The inside of a curve
Hi, I am shuba, and I'll be using this blog to dicuss various computer graphics topics I find interesting. I might also disgress on C++, which is my main programming language.
For my first article, I'll try and answer a question that's not as simple as it seems: onto what did I click? How did the program know what I clicked on? We're used to be able to click on various kinds of button, rectangular or circular. But when using image editing software such as The Gimp or Inkscape, we want to select the freeform shapes we create.
The shapes in question are delimited by freeform curves which are drawn by the user. But how does a curve define a region? To answer this question, let's dive into topology.
A subset of the plane is connex if any two points in that set can be joined by a continuous line lying in that set. Let's consider a curve C, and the set S containing the points of the plane that don't belong to C. The curve defines a region if and only if S is not connex. The following picture shows a curve C which does not define a region, and a curve D which defines one.
One can notice the second curve is closed. It turns out being closed, though not necessary to define a region, is crucial if we want to define a coherent notion of interior. Going through the curve should bring from the interior to the exterior and vice versa. But this can not be achieved with an open curve, as the following picture shows: the red arrow crosses the curve but both its start and its end belong to the same connected component.
Inside a curve
We can now define the inside of a curve. Any  closed curve with no self intersections (a simple closed curve) splits the plane into at two closed components, one of which has no finite bounds. The bounded component is the interior of the curve.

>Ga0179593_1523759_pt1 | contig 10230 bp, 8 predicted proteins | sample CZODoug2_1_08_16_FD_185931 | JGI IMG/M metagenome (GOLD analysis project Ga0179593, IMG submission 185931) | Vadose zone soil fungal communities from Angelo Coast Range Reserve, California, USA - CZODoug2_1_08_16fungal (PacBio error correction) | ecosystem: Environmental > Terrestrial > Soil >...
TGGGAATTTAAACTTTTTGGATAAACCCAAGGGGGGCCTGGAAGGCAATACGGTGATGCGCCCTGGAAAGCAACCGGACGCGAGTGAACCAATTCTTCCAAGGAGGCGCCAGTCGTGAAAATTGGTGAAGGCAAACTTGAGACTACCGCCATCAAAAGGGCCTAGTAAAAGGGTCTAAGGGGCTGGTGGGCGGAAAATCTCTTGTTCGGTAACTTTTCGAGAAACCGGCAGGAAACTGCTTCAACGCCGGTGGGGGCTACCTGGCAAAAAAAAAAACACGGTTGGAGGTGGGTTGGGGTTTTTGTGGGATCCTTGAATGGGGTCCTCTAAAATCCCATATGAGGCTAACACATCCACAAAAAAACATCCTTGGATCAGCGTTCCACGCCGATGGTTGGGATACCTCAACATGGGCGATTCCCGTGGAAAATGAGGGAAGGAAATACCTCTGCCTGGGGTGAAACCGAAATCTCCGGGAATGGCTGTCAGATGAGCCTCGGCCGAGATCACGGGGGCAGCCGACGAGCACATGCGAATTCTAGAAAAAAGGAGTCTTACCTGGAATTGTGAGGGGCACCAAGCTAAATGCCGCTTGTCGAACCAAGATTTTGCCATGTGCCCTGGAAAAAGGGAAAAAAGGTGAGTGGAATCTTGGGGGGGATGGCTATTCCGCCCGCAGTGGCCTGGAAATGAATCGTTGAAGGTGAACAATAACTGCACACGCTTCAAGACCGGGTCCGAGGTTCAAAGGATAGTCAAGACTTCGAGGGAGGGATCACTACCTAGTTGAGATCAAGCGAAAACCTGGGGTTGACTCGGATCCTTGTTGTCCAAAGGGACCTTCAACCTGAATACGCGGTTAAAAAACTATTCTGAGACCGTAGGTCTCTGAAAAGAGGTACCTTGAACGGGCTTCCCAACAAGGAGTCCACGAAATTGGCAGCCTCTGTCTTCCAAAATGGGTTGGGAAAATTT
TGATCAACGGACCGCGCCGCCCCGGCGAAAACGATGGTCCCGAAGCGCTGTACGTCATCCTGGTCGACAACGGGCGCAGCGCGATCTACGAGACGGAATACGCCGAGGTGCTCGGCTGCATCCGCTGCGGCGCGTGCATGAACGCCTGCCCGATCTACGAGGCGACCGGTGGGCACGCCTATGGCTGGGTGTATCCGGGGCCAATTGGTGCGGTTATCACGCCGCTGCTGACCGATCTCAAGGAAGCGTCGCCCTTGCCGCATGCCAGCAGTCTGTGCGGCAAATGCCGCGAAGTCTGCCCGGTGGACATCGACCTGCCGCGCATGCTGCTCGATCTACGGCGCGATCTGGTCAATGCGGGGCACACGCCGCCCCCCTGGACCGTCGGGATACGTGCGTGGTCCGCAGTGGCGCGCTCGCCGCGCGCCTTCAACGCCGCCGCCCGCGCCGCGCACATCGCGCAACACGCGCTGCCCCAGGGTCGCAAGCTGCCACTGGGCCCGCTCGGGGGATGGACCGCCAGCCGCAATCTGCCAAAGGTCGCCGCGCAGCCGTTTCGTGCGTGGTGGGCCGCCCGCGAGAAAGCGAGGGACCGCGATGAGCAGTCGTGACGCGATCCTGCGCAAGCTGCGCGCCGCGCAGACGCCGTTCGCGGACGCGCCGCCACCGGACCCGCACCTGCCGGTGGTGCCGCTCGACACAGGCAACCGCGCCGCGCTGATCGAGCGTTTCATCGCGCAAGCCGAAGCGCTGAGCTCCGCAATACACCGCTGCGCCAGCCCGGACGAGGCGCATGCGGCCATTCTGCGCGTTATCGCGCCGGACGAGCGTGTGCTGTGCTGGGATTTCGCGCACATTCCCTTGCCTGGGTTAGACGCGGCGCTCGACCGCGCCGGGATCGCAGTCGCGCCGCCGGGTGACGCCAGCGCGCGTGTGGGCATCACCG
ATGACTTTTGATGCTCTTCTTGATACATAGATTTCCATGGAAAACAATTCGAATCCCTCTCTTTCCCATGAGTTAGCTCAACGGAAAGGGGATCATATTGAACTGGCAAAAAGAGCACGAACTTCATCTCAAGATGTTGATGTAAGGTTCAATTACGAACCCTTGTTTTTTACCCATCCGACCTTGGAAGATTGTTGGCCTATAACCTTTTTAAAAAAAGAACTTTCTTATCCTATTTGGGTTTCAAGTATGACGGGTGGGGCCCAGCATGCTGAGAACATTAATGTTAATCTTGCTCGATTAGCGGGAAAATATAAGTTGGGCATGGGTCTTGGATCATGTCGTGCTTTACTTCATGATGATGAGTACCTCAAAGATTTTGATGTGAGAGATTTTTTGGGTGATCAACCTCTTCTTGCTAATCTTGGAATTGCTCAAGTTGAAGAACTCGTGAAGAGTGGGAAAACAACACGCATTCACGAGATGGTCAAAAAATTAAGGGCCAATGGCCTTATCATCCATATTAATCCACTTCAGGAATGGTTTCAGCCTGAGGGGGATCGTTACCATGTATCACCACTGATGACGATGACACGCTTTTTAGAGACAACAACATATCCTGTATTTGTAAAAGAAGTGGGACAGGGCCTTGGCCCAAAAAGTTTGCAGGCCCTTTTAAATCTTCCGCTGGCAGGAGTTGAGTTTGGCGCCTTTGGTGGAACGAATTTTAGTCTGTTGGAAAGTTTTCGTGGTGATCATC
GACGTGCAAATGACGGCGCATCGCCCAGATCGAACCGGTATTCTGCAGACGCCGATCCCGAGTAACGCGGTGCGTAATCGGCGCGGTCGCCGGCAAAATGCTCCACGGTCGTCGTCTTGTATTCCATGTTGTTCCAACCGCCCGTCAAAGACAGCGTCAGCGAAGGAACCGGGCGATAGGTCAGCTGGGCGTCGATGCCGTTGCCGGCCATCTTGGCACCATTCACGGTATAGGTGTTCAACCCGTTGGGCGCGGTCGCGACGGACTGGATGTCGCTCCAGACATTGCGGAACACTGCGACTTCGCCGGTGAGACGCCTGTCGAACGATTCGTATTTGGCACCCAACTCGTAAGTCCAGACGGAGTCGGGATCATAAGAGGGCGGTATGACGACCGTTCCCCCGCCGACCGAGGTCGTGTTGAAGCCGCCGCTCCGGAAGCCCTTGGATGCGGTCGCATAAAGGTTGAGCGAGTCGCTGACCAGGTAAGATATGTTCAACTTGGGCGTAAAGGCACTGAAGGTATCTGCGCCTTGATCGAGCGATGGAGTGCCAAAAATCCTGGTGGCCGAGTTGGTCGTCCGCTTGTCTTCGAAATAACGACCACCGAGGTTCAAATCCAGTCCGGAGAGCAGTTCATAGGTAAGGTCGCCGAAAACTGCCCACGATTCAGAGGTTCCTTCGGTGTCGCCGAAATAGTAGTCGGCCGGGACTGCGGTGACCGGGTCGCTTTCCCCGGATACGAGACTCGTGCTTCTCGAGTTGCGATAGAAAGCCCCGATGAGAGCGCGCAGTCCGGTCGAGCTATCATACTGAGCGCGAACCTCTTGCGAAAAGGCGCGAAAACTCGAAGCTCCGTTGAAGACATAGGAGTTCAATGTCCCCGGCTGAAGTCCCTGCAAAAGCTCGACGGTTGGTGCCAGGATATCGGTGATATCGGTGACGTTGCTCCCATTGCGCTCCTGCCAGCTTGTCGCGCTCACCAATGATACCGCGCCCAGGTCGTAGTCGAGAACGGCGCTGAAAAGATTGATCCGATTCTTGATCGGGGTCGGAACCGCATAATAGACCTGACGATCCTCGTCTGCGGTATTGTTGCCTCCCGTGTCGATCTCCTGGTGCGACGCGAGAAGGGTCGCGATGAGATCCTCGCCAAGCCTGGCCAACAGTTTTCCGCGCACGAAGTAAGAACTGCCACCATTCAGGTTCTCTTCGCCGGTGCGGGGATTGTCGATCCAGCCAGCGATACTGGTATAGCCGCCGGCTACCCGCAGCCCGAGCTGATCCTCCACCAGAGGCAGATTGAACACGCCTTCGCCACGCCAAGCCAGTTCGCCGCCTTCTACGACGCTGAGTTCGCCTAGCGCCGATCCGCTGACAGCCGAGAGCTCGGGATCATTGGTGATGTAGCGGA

Let's shoot lines
Now it's easy to devise a method to tell whether a point lies inside a curve. As we've seen, crossing the boundary of the curve means going from the inside to the outside (and vice versa). So if we pick a half-line starting at our query point, and count its intersections with the curve, we have our answer. If the number of intersections is odd, the query point is in the curve, if it's even we're outside the curve. That number of intersections is known as the winding number.
Intersecting a curve with a line
Ok, that's great, but how do we compute these intersections? It turns out there is a convenient analytical approach. Lines are represented by their equation (ax + by +c = 0). So given any paramteric curve (C(t) = (x(t), y(t))), we only need to find all t such that (ax(t) + by(t)+ c = 0). This method is particularly interesting if, as is often the cas, C is a Bézier curve, which means we need to find the roots of a polynomial. Cubic Bézier curves are widespread, and polynomials of degree 3 can be solved analytically.
Self intersecting curves
Unfortunately, curves might self intersect, and there's no clear answer to how to interpret the winding number. There are two competing rules, the even odd fill rule, which simply extents the previous approach, and the non zero fill rule, which considers oriented intersections between the curve and the line, counting one orientation positive and the other negative. Points with non zero winding numbers are inside the curve.
I'll get back on these fill rules in another post.
 Any continuous closed curve, if you're peeky...